"Should designers like Marc Jacobs and Alexander Wang fear that their talents for reinterpreting street style as high fashion will be obsolesced by crowdsourcing? Absolutely not," Scafidi says.
"The social media generation may think of itself as a crowd of creators rather than a herd of consumers, but every crowd has its leaders -- and true talent tends to rise to the top."
But if big-name designers and retailers still largely determine what we buy, they certainly don't have the lock that they once did. Here are seven social-selling sites that are starting to put shoppers in the fashion driver's seat.
Fashion Crowdsourcing Turns Us All Into Designers, Retailers
Founded in 2000, this e-commerce site, with a community of artists, art lovers and everyday shoppers, was at the forefront of crowdsourcing.
Threadless users submit T-shirt designs, which are then voted on for a seven-day period by other users in the community. Designs receive a score from 0 to 5. The highest scoring design gets made into a tee.
The Chicago-based company is now bringing its populist shopping concept to big chain retailers such as Gap (GPS), and also expanding into home products with items like duvet covers and trash cans for Bed Bath & Beyond (BBBY).
Blanklabel.com enables men to co-create their own custom-designed shirts, providing "the luxury of custom at department store prices," Danny Wong, co-founder of the site, which boasts about 20,000 customers, tells DailyFinance.
"Blank Label provides an experience that allows the consumer to decide to the finest detail what he'll have in his shirt -- from customizing the style to adding a monogram" to the lining of its collar and cuff, he says.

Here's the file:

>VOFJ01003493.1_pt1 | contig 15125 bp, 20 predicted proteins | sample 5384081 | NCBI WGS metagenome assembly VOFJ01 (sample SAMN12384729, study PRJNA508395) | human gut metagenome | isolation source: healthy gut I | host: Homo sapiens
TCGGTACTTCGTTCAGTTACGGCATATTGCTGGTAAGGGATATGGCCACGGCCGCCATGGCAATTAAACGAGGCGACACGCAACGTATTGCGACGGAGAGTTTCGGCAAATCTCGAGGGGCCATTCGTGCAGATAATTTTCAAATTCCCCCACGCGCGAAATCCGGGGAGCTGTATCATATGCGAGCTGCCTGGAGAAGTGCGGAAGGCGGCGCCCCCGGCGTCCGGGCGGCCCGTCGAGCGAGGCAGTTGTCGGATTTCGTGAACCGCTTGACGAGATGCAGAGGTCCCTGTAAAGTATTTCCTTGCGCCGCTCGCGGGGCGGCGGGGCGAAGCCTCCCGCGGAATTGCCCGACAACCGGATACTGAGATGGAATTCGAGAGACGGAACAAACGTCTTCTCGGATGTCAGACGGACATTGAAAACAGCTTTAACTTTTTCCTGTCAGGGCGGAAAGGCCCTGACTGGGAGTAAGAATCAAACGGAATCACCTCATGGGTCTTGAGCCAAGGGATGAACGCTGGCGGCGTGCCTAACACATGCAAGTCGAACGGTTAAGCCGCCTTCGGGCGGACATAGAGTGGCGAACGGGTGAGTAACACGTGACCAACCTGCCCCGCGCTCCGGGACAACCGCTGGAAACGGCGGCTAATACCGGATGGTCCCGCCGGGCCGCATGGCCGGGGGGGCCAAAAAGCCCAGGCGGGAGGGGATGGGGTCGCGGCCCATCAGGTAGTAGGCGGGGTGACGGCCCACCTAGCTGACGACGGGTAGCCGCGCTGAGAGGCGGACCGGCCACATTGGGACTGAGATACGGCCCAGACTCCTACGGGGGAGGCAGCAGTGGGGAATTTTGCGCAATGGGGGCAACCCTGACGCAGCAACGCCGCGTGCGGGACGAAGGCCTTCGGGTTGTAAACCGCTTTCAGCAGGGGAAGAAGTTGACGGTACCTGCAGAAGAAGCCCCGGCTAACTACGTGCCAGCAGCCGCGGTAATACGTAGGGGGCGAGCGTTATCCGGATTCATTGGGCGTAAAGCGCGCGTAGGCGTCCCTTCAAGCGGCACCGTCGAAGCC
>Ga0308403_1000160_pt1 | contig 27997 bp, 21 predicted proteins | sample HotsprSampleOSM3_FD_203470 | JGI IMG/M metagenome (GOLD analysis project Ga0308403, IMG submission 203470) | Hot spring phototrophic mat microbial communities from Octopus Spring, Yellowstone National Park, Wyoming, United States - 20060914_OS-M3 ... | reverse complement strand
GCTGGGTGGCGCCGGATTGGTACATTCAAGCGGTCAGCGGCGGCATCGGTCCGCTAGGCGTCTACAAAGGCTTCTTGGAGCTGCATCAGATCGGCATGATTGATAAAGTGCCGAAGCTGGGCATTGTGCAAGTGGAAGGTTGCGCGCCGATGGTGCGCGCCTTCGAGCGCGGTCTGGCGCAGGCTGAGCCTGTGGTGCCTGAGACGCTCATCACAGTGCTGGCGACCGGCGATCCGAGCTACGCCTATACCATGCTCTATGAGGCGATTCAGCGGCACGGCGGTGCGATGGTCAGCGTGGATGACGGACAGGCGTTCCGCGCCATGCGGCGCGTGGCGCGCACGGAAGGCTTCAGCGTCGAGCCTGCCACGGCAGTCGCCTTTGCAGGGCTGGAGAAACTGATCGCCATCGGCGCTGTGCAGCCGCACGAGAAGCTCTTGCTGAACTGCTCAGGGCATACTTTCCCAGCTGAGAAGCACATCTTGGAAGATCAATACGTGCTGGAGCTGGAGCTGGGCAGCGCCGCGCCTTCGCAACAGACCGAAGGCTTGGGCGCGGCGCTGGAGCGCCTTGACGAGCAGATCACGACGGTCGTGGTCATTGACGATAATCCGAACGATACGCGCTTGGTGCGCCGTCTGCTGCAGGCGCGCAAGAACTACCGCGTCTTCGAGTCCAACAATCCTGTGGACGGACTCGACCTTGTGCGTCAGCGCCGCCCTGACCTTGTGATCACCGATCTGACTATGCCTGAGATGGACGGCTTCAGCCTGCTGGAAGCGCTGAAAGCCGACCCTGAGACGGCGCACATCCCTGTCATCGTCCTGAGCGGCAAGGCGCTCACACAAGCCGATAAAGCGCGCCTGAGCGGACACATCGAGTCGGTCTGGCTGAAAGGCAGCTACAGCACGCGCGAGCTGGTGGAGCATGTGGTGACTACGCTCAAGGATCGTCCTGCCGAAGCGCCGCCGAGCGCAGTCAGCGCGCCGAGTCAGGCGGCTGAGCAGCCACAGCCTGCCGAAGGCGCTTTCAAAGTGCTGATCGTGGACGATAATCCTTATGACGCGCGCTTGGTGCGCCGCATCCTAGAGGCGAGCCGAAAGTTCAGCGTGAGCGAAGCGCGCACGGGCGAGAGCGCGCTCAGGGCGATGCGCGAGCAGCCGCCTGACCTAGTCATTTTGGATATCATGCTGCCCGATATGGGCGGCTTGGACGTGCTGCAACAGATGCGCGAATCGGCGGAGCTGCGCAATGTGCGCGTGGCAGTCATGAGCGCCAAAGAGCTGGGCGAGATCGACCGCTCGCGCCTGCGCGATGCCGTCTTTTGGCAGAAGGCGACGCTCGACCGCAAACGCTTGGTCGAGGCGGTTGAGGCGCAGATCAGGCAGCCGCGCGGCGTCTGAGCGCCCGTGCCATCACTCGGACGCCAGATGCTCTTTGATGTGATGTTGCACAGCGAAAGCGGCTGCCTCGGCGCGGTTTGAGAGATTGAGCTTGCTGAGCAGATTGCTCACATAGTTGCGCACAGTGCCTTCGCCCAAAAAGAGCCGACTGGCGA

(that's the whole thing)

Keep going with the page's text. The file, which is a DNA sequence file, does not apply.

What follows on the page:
And BlankLabel's customers tend to know exactly what they want. "For example, if a customer works in an environment that requires a jacket and tie, he [might] design a shirt with a spread collar so he can neatly tie a Full Windsor knot." Wong says.
On Shapeways.com, people can make, buy and sell anything they want -- from jewelry and wearable art to home decor and toys.
The user brings a product idea to the site, creates a design and chooses a material -- be it plastic, ceramic or stainless steel -- and uploads it to the site.
Shapeways then creates the order using 3D printing -- which transforms digital designs into physical objects -- and the newly-minted item is then shipped to the consumer/designer.
The rise of 3D printing technology -- widely hyped as "the next big thing" -- allows for the rapid, easy creation of customized products. It's the centerpiece of Shapeway's "creative commerce" vision, which aims to help everyday people make their own unique products at a cost on par with what they would pay in a traditional store.